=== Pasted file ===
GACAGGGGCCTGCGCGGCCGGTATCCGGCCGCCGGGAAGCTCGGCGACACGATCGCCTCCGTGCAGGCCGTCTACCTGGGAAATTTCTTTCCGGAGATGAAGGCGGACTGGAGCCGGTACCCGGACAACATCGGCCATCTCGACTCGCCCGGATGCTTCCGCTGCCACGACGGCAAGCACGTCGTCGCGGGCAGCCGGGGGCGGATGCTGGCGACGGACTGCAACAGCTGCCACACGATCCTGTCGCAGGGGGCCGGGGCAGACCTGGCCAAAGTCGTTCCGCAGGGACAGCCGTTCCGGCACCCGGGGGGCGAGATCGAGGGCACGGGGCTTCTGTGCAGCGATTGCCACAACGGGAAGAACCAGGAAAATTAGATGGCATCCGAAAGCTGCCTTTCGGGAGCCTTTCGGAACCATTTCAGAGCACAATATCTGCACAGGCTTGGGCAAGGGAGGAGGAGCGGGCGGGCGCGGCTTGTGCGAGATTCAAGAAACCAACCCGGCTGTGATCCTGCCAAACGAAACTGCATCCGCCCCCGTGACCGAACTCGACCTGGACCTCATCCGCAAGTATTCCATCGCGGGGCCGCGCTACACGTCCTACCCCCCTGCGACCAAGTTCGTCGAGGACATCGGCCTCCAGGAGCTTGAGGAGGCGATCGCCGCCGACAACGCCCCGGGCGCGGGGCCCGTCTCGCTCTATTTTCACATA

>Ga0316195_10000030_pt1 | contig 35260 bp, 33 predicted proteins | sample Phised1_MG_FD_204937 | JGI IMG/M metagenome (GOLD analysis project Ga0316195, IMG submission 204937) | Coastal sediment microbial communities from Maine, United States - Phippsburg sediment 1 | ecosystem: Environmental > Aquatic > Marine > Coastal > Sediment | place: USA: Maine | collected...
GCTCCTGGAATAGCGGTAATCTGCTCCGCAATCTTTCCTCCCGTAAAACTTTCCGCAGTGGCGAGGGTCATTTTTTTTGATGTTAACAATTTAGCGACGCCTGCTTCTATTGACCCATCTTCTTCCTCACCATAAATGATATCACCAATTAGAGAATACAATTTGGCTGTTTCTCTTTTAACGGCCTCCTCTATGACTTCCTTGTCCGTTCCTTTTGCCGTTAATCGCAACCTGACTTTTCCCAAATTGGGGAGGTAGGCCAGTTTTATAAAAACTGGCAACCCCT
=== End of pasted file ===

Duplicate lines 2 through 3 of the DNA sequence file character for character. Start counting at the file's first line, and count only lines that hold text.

>Ga0316195_10000030_pt1 | contig 35260 bp, 33 predicted proteins | sample Phised1_MG_FD_204937 | JGI IMG/M metagenome (GOLD analysis project Ga0316195, IMG submission 204937) | Coastal sediment microbial communities from Maine, United States - Phippsburg sediment 1 | ecosystem: Environmental > Aquatic > Marine > Coastal > Sediment | place: USA: Maine | collected...
GCTCCTGGAATAGCGGTAATCTGCTCCGCAATCTTTCCTCCCGTAAAACTTTCCGCAGTGGCGAGGGTCATTTTTTTTGATGTTAACAATTTAGCGACGCCTGCTTCTATTGACCCATCTTCTTCCTCACCATAAATGATATCACCAATTAGAGAATACAATTTGGCTGTTTCTCTTTTAACGGCCTCCTCTATGACTTCCTTGTCCGTTCCTTTTGCCGTTAATCGCAACCTGACTTTTCCCAAATTGGGGAGGTAGGCCAGTTTTATAAAAACTGGCAACCCCT